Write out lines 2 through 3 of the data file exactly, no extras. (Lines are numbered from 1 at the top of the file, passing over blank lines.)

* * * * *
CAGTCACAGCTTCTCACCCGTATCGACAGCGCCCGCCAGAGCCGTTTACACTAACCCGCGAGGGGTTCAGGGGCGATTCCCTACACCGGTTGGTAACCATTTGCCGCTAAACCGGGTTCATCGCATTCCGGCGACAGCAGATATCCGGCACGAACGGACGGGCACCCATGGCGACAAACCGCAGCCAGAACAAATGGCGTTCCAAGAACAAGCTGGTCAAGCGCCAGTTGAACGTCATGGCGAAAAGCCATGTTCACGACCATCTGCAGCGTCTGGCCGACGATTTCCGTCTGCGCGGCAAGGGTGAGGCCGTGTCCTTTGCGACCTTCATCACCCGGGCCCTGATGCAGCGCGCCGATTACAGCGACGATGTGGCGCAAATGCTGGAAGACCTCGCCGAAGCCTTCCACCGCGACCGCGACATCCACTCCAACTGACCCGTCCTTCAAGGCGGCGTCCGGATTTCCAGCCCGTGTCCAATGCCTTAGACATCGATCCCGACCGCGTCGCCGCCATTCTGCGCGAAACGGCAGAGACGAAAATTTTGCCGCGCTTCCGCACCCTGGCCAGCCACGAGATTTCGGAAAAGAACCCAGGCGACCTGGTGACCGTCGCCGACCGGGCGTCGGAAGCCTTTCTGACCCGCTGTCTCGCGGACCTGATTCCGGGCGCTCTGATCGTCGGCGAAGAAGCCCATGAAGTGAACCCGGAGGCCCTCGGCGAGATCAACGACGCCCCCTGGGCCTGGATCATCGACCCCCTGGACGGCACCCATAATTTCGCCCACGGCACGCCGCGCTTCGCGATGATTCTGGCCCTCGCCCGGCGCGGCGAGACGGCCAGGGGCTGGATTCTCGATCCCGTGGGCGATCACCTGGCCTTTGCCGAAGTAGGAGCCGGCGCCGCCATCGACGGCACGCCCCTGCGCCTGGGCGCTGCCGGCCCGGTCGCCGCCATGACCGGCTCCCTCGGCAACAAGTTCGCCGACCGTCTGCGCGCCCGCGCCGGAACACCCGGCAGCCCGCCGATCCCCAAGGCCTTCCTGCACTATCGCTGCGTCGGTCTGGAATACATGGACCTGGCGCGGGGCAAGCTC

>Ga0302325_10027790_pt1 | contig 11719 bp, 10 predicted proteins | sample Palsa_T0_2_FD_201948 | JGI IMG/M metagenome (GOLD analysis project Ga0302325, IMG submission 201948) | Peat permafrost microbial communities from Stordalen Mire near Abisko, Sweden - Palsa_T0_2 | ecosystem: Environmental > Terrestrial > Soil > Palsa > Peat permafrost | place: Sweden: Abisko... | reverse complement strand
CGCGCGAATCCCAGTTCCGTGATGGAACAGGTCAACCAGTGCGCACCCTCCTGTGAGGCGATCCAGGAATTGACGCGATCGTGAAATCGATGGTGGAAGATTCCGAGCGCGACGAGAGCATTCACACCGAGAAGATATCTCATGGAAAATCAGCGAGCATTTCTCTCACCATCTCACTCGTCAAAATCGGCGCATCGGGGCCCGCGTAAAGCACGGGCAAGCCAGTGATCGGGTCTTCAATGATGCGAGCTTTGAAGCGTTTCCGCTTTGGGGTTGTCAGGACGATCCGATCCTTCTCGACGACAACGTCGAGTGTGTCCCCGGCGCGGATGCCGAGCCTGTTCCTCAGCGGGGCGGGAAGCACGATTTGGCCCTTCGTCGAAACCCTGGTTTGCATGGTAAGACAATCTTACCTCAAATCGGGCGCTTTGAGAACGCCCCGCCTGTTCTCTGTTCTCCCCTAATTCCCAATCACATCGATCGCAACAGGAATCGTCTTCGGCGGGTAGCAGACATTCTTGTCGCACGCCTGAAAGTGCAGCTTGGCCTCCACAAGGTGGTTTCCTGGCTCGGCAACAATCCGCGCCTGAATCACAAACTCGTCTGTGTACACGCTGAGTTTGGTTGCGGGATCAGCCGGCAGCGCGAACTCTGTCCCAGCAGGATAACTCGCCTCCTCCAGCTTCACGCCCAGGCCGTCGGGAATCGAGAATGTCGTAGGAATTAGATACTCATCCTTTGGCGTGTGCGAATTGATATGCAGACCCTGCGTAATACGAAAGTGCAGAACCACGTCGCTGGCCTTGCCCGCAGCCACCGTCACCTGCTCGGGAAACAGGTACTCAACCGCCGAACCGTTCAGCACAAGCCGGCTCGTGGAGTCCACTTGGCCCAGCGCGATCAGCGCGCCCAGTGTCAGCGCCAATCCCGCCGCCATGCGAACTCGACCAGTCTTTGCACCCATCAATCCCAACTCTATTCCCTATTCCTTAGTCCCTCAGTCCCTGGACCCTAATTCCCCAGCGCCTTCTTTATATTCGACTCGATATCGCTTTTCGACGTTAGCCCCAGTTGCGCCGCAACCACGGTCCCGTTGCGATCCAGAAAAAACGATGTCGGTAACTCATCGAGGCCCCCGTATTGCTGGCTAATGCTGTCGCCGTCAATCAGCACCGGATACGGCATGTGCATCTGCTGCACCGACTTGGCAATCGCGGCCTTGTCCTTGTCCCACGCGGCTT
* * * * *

>Ga0302325_10027790_pt1 | contig 11719 bp, 10 predicted proteins | sample Palsa_T0_2_FD_201948 | JGI IMG/M metagenome (GOLD analysis project Ga0302325, IMG submission 201948) | Peat permafrost microbial communities from Stordalen Mire near Abisko, Sweden - Palsa_T0_2 | ecosystem: Environmental > Terrestrial > Soil > Palsa > Peat permafrost | place: Sweden: Abisko... | reverse complement strand
CGCGCGAATCCCAGTTCCGTGATGGAACAGGTCAACCAGTGCGCACCCTCCTGTGAGGCGATCCAGGAATTGACGCGATCGTGAAATCGATGGTGGAAGATTCCGAGCGCGACGAGAGCATTCACACCGAGAAGATATCTCATGGAAAATCAGCGAGCATTTCTCTCACCATCTCACTCGTCAAAATCGGCGCATCGGGGCCCGCGTAAAGCACGGGCAAGCCAGTGATCGGGTCTTCAATGATGCGAGCTTTGAAGCGTTTCCGCTTTGGGGTTGTCAGGACGATCCGATCCTTCTCGACGACAACGTCGAGTGTGTCCCCGGCGCGGATGCCGAGCCTGTTCCTCAGCGGGGCGGGAAGCACGATTTGGCCCTTCGTCGAAACCCTGGTTTGCATGGTAAGACAATCTTACCTCAAATCGGGCGCTTTGAGAACGCCCCGCCTGTTCTCTGTTCTCCCCTAATTCCCAATCACATCGATCGCAACAGGAATCGTCTTCGGCGGGTAGCAGACATTCTTGTCGCACGCCTGAAAGTGCAGCTTGGCCTCCACAAGGTGGTTTCCTGGCTCGGCAACAATCCGCGCCTGAATCACAAACTCGTCTGTGTACACGCTGAGTTTGGTTGCGGGATCAGCCGGCAGCGCGAACTCTGTCCCAGCAGGATAACTCGCCTCCTCCAGCTTCACGCCCAGGCCGTCGGGAATCGAGAATGTCGTAGGAATTAGATACTCATCCTTTGGCGTGTGCGAATTGATATGCAGACCCTGCGTAATACGAAAGTGCAGAACCACGTCGCTGGCCTTGCCCGCAGCCACCGTCACCTGCTCGGGAAACAGGTACTCAACCGCCGAACCGTTCAGCACAAGCCGGCTCGTGGAGTCCACTTGGCCCAGCGCGATCAGCGCGCCCAGTGTCAGCGCCAATCCCGCCGCCATGCGAACTCGACCAGTCTTTGCACCCATCAATCCCAACTCTATTCCCTATTCCTTAGTCCCTCAGTCCCTGGACCCTAATTCCCCAGCGCCTTCTTTATATTCGACTCGATATCGCTTTTCGACGTTAGCCCCAGTTGCGCCGCAACCACGGTCCCGTTGCGATCCAGAAAAAACGATGTCGGTAACTCATCGAGGCCCCCGTATTGCTGGCTAATGCTGTCGCCGTCAATCAGCACCGGATACGGCATGTGCATCTGCTGCACCGACTTGGCAATCGCGGCCTTGTCCTTGTCCCACGCGGCTT